The traditional light source for contact printing has always been a plain, ordinary light bulb of sufficient intensity. That was all that was needed in the days when we had silver chloride contact printing paper such as Azo. No collimation or diffusion necessary.
Now that those papers are gone and we are printing on enlarging paper, the light intensity has to be much, much lower, hence, more widespread use of enlargers as the light source. I recently measured the light intensities I frequently use just for trivia's sake. For Azo printing, I used a 120 watt bulb, four feet above the frame. Intensity was 70 foot-candles. Under the enlarger using enlarging paper, a typical intensity is 0.43 foot-candles. That's three orders of magnitude less intensity.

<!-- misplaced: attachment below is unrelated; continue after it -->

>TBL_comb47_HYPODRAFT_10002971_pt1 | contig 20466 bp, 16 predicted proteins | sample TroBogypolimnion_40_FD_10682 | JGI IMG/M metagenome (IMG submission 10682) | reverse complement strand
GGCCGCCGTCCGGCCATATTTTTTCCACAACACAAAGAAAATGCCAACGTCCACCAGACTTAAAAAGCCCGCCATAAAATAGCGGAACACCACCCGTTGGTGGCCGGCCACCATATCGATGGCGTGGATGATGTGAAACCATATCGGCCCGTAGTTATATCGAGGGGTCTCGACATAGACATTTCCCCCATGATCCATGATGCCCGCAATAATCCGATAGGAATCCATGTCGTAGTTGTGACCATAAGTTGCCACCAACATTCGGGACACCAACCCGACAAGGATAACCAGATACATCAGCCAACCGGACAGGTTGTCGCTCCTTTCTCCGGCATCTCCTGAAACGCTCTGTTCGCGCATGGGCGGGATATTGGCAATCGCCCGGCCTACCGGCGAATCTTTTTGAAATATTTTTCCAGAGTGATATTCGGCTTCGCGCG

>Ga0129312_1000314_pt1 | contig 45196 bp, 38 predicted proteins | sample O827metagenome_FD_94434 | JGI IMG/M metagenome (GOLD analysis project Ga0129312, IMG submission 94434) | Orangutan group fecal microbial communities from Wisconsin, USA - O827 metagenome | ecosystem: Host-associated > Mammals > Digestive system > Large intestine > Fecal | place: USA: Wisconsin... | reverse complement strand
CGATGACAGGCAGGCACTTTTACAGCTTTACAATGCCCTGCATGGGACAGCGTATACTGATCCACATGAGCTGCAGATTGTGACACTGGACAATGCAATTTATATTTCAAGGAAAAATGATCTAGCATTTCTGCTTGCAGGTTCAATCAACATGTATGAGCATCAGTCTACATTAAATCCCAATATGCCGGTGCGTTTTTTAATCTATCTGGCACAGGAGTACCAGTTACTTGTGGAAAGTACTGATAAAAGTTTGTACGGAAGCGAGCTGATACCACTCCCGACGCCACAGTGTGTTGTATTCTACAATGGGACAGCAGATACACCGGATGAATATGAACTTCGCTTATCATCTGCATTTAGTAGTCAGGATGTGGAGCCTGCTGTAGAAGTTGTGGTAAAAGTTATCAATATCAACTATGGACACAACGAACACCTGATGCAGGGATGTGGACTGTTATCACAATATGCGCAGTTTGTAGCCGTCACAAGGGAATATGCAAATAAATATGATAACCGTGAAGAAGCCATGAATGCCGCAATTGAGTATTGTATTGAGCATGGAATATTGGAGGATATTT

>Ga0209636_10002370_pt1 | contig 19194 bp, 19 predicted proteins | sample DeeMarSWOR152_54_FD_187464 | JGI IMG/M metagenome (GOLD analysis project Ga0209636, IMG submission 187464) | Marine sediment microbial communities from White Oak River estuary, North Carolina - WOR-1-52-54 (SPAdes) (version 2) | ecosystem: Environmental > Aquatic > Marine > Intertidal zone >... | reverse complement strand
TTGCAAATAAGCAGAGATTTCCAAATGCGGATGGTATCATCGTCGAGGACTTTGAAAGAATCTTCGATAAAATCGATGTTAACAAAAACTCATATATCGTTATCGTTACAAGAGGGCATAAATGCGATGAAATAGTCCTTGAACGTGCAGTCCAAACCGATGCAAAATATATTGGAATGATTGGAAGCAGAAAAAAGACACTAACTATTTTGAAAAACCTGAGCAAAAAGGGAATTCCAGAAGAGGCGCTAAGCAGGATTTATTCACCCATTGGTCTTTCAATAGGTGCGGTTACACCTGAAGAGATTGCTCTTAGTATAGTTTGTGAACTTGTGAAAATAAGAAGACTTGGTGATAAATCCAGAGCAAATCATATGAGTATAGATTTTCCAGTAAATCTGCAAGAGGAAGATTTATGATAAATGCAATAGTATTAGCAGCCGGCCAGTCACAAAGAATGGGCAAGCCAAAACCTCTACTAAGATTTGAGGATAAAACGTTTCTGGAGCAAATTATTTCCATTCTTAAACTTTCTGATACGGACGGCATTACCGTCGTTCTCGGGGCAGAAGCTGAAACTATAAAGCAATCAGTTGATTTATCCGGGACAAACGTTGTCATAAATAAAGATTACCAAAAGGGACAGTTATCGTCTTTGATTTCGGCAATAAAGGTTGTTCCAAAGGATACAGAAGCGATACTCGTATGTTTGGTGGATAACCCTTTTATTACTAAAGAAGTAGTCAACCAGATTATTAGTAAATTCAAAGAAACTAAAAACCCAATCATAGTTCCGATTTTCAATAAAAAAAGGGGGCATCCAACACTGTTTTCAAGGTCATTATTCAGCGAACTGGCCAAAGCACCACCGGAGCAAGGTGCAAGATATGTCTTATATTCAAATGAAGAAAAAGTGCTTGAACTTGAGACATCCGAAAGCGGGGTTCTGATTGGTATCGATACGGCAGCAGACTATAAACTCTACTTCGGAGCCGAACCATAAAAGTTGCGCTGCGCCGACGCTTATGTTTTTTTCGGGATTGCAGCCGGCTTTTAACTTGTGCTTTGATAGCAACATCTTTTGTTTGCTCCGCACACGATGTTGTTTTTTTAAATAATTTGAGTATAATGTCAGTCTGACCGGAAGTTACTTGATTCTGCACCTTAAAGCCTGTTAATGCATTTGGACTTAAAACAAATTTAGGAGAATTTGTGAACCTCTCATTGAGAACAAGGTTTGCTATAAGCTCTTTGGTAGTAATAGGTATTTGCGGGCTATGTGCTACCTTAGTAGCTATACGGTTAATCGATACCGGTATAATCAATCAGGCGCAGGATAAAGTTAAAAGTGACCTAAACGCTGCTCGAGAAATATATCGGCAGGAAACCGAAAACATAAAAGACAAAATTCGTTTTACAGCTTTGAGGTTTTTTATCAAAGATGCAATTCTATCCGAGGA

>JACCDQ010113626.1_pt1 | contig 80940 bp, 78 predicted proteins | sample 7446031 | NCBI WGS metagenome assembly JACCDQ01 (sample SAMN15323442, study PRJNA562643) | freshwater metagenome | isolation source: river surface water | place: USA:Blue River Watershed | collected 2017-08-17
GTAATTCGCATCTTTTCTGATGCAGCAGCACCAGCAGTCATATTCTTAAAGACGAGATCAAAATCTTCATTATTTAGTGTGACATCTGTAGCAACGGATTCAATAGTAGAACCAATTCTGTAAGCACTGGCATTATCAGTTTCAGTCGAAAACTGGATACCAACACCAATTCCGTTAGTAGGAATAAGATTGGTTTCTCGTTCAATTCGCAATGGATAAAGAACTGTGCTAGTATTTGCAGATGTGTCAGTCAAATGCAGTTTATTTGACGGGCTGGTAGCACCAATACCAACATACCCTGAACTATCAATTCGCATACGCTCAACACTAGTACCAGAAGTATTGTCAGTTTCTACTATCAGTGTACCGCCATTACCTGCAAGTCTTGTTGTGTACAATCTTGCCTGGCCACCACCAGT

But, other than the inherent tonal characterisitcs of the respective papers, my negatives haven't cried one tear about being printed with a bare light bulb or the collimated condenser enlarger source.